Nowhere is the effect of KJV language on American rhetoric more evident than in Abraham Lincoln’s famous speeches. Lincoln, although he did attend New York Avenue Presbyterian Church while in the White House, never joined a church or made a clear profession of faith. In fact, he always harbored suspicions of organized religion because of the excessive emotion and bitter quarrels he had seen in the camp meetings of his youth.
But Lincoln did absorb some of the tenets of his parents’ “hard-shell Baptist” affiliation. This was a group that spoke out against missions on the basis of a particular interpretation of Calvinism: God had predestined and would save those he wanted to—no human intervention was required. Throughout his life and presidency, Lincoln retained both a strong sense of God’s superintending providence and a kind of determinism that sometimes descended into fatalism. Whenever he spoke of the Civil War, it was through that lens.
Brought up as he no doubt was with the phrasings of the King James ringing in his ears, Lincoln wove that language into his own powerful oratory. For example, says Alter, think of the famous opening of his Gettysburg address: The “four score and seven years ago” is an intentional echoing of the “three score and ten”—KJV’s way of rendering the sacred number 70—that appears 111 times in that translation. Doesn’t that sound more weighty and solemn than “eighty-seven”?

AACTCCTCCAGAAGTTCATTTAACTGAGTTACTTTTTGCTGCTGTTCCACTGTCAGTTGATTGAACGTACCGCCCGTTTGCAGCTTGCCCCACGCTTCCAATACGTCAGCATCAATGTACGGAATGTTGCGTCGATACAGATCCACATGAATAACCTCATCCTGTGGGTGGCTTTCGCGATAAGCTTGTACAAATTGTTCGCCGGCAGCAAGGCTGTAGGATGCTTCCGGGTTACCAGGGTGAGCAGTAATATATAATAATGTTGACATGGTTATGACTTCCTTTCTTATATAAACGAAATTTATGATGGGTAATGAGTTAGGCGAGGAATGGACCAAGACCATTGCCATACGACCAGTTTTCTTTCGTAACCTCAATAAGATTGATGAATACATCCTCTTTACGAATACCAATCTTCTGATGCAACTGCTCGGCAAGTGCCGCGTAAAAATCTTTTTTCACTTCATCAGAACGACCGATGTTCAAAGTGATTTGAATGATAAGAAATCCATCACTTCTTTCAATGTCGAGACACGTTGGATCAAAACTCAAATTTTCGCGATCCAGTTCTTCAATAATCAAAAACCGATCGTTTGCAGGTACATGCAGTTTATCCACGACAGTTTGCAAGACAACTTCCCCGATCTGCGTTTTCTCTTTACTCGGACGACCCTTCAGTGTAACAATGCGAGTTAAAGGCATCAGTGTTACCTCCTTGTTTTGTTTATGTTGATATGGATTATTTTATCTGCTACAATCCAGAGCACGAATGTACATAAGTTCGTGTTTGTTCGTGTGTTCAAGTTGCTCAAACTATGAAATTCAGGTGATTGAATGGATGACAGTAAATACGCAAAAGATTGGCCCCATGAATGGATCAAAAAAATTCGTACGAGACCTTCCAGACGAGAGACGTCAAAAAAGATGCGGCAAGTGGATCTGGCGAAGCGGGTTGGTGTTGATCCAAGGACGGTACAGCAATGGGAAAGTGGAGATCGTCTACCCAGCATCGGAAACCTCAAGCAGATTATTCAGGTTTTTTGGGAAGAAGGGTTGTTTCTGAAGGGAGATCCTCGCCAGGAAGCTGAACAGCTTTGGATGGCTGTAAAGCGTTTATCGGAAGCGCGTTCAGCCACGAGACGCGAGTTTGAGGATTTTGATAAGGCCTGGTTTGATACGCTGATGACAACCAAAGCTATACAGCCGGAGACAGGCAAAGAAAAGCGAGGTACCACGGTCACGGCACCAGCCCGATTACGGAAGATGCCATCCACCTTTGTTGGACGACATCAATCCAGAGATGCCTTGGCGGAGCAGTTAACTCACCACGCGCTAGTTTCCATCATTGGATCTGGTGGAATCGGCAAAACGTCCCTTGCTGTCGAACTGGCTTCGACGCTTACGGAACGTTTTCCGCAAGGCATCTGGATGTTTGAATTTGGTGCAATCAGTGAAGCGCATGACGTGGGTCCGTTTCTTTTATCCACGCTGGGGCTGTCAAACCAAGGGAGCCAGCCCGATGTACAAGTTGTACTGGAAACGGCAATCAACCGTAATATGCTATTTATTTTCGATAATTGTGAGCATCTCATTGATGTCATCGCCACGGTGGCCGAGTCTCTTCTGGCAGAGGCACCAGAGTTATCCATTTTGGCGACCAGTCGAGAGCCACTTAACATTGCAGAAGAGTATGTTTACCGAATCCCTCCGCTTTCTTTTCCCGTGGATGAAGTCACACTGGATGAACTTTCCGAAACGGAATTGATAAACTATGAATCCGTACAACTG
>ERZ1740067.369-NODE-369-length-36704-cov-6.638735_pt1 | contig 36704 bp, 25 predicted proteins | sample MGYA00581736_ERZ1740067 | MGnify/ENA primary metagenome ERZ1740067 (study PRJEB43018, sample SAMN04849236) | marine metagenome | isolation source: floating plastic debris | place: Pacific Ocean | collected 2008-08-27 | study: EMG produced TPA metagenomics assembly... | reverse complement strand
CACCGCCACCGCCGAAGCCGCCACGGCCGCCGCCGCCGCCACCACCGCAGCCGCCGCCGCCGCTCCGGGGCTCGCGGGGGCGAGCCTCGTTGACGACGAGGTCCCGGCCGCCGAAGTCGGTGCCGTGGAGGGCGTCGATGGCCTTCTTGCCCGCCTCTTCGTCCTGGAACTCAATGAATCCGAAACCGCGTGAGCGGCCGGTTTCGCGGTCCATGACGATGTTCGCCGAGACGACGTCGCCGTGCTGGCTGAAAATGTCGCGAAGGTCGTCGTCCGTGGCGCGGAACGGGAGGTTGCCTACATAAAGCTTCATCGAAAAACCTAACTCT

Consider, too, the address’s very last phrase: “Shall not perish from the earth.” This is a direct quotation from the King James. It appears there three times, each time without the “not”—in Job 18:17, Jer. 10:11, and Mic. 7:2. What Lincoln is doing here is not making direct reference to those Scriptures, which have nothing to do with the point he is making about the longevity of the republic. Rather, says Alter, this language gives Lincoln’s point “cosmic perspective,” a “sense of magnitude,” the sense of the nation “realizing a new and hopeful destiny ‘under God.’” All of that with a simple turn of phrase.